Sponsored Post: Top Album Design Tips by Andrew "Fundy" Funderburg

June 5, 2014

By RF Staff

Andrew Funderburg, CEO of Fundy Software, is dedicated to helping photographers design albums through efficient workflow and better design options. Here, he offers four solid tips on how to create the best albums for your clients while building your brand and your profits. (Don't forget to enter to win a Fundy Studio Swag Bag and $150 Amazon Gift Card. See details below.)


Tip #1
Remember Why - The Family Legacy

Photo © Chrisman Studios

All Photos © Chrisman Studios

The first tip in album design is to remember why we, as photographers, are designing albums. Sure, there are all of the business reasons to design albums—the profitability, the brandability—but ultimately we are creating albums for the legacy of the family.

There is no other photography format in the world that lasts longer than albums. Any photo that you hang on a wall—whether it be canvases, long-lasting fine-art inkjet or traditional prints behind a frame—won’t last as long as prints inside a book. Print longevity is all about lightfast and prints in books are protected from light.

We are preserving our clients’ legacies–for them, for their children and their grandchildren. With albums, we are preserving their legacy the safest way possible, in a way that will last hundreds of years.


Tip #2
Less Is More

The number one mistake I see people make when designing an album is simply putting too much into the album. Sometimes this means too many images per page and sometimes this means too much design. Albums don’t need a lot of backgrounds, fades, images as backgrounds, etc.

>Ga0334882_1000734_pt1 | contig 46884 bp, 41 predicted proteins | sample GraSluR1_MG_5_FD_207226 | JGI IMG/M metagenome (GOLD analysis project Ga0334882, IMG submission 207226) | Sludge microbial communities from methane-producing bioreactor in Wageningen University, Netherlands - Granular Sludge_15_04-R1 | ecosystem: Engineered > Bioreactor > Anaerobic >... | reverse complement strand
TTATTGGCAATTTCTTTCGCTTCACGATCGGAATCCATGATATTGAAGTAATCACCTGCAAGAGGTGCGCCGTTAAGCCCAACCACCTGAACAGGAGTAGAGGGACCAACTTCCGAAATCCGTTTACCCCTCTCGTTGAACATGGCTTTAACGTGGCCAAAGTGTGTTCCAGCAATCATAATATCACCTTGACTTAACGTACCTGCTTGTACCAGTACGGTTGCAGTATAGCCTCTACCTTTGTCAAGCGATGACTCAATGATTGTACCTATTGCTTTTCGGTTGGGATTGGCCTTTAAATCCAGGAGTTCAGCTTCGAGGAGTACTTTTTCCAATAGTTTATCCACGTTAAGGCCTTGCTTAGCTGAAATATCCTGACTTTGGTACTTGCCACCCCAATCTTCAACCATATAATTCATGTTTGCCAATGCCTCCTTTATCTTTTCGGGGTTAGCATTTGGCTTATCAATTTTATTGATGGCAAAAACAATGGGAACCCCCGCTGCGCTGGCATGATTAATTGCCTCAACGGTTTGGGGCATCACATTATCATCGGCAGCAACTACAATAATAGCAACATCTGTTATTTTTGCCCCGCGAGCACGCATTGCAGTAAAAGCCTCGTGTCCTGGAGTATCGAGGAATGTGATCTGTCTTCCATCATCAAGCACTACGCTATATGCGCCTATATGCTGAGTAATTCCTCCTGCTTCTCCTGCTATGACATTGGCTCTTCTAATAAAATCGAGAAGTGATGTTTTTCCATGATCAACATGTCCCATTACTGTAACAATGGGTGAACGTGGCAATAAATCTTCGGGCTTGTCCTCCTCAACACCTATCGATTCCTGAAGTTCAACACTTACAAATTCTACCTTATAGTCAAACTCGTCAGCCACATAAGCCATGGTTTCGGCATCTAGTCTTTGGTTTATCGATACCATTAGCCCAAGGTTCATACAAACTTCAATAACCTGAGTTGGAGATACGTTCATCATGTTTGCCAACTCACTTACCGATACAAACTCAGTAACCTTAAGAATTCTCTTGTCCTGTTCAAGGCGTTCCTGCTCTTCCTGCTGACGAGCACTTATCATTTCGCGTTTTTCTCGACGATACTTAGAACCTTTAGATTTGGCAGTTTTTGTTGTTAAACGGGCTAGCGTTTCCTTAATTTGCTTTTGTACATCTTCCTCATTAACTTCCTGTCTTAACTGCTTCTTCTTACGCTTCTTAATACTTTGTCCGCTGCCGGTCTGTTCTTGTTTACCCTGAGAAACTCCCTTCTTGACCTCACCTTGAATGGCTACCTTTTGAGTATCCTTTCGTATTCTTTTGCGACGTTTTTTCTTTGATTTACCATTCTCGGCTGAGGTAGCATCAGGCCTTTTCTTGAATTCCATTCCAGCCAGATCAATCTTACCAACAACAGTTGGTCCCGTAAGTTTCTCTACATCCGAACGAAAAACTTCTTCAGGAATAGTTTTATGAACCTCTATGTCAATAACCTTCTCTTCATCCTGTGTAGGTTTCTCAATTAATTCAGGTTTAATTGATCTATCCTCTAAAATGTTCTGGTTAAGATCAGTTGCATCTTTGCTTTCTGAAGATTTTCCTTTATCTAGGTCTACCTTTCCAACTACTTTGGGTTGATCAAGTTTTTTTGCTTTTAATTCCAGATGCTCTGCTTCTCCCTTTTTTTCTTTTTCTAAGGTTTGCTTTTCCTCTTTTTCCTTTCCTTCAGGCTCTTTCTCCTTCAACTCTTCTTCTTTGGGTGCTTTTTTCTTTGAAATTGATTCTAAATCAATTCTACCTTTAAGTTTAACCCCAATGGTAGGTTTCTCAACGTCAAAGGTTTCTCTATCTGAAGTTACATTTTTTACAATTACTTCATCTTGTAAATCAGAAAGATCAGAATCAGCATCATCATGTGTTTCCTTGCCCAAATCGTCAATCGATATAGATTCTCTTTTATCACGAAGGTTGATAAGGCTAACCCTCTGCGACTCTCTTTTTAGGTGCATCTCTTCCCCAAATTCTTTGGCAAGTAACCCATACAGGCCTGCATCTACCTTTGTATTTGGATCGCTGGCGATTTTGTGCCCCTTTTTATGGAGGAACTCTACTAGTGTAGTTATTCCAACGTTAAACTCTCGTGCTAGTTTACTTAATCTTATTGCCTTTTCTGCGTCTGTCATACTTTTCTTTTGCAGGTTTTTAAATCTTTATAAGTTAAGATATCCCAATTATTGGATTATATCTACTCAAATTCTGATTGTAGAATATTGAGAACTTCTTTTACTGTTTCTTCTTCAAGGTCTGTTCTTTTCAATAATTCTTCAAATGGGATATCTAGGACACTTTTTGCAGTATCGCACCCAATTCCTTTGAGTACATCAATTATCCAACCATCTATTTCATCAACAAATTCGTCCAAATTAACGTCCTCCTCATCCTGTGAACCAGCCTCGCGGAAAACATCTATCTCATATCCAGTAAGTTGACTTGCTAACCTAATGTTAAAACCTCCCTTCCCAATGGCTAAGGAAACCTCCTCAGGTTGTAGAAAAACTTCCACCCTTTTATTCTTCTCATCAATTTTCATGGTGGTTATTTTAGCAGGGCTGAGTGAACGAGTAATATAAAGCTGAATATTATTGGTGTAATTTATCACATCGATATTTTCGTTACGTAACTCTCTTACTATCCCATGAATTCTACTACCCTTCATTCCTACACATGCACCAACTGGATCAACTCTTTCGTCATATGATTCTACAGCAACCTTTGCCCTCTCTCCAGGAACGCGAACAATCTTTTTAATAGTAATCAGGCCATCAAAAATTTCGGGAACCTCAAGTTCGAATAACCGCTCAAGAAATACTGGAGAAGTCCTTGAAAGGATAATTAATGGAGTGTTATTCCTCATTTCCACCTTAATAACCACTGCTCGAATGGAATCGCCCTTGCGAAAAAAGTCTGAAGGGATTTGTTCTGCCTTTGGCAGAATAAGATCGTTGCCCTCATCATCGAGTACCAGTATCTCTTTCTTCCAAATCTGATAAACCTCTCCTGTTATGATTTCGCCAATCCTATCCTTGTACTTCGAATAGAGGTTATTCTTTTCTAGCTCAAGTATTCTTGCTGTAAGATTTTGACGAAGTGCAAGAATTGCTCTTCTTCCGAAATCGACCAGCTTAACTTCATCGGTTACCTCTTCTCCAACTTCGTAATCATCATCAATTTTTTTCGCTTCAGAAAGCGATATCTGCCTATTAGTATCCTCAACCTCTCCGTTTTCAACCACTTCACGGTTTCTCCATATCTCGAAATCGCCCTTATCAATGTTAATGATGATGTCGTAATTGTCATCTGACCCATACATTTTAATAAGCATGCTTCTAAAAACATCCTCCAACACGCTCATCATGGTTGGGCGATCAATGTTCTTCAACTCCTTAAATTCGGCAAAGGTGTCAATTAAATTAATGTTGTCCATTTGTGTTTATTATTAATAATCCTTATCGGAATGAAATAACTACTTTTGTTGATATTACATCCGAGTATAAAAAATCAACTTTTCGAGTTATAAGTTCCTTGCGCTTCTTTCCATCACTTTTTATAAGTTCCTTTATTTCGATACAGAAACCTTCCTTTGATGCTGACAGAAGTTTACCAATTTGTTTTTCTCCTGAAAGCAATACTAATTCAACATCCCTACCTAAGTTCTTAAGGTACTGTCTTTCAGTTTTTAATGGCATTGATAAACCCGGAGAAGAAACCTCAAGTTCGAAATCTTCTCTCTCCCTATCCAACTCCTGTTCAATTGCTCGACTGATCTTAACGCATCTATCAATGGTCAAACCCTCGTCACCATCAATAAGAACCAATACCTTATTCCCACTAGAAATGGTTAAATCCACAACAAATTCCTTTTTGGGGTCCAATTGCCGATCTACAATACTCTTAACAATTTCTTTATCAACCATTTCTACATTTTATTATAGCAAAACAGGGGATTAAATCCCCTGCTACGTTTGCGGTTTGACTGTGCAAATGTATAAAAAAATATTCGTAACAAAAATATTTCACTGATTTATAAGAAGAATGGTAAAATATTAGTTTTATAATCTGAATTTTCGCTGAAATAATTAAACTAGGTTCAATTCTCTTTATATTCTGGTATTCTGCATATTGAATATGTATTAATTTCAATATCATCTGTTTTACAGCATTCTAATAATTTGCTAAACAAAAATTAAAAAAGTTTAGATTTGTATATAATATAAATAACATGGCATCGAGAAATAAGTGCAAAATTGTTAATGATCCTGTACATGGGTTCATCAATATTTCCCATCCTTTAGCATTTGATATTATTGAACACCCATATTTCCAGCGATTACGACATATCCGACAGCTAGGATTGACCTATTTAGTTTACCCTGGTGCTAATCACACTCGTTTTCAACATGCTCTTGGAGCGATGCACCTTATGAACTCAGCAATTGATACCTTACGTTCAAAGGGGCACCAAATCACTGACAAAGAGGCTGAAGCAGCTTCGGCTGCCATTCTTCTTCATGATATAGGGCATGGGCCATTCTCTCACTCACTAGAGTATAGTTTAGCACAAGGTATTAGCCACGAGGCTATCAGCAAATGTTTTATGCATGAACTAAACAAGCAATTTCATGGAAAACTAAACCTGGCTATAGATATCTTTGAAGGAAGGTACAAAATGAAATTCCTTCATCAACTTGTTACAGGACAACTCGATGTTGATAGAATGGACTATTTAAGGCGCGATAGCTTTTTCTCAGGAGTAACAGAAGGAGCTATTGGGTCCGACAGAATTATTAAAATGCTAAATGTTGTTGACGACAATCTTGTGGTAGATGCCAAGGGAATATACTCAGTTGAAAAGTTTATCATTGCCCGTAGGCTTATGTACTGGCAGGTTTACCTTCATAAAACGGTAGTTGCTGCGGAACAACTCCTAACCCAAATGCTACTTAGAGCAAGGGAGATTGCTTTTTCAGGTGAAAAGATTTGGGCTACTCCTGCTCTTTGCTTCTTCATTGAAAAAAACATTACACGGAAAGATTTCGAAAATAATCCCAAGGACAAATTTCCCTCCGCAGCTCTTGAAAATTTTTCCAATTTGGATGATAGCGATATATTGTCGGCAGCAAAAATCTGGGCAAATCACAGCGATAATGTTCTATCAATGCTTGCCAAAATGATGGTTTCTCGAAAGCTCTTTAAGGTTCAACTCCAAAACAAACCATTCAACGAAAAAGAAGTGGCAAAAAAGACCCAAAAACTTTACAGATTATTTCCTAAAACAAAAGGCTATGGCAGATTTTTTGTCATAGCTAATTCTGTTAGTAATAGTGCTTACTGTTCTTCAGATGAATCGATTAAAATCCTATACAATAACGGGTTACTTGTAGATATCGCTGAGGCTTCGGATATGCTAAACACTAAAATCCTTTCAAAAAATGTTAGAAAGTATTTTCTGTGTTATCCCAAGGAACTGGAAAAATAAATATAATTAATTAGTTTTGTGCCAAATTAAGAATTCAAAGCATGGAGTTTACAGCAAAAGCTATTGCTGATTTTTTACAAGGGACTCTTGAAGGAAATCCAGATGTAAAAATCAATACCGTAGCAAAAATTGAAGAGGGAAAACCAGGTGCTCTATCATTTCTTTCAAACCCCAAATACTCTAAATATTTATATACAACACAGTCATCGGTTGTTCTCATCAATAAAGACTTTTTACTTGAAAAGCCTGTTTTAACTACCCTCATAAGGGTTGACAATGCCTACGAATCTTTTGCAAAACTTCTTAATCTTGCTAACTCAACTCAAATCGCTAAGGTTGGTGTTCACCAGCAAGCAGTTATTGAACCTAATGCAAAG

The design should show off the imagery, not the design. To quote one of my favorite books, “Don’t be afraid of the white space.” Don’t be afraid to let your images breathe on the page. White space on the page simply shows your clients that are you are confident in your imagery.


Tip #3 
Have a Workflow

Photos © Chrisman Studios

Photos © Chrisman Studios

Having worked with thousands of photographers regarding album design, we’re able to see what works and what doesn’t work. One of the worst things you can do is start your album design process with 500-1,000 or more images from a wedding (all of your wedding keepers). Regardless of what software you use, it is cognitively impossible to be effective when dealing with so many images. Use a piece of software like Lightroom, Bridge or Photo Mechanic to pare down your album selects to 80-150 images before starting to design. When choosing my album selects, I target 3-4 images total per page and then end up using about 2.5 images per page. For example, my album selects total about 90-120 images for a 30-page album and then in reality, I end up using about 75 images in a 30-page album. Of course each photographer will differ, but this is a good target to strive for.


Tip #4
Focus on Mini Stories

Tip#4 The easiest way to design an album is to view each spread (a left and right page) as one mini story. On each spread you should only place images that were taken during the same moment, have the same basic color palette and are part of the same sequence.

When you do this, designing an album becomes simple. Start at the beginning of the day, select images that are mini stories and place them on spreads. When you are finished placing the mini stories on the spreads, refine the design and you are done.

Once you become accustomed to designing with mini stories, you’ll start shooting for these mini stories and cull for them and your album design process will become faster and faster.

Fundy Software is an industry leader in design tools for the professional wedding and portrait photographer. Feel free to download the free trial of Album Builder v6 at

And right now, they are running a special giveaway for the readers of PhotoForward. Win a Fundy Studio Swag Bag + $150 Amazon Gift Card! Giveaway ends June 18 at midnight PDT. Please go “Like” Rangefinder's Facebook page and Click here to enter.

*If you are entering the giveaway, you may be contacted by Fundy Software in future communications.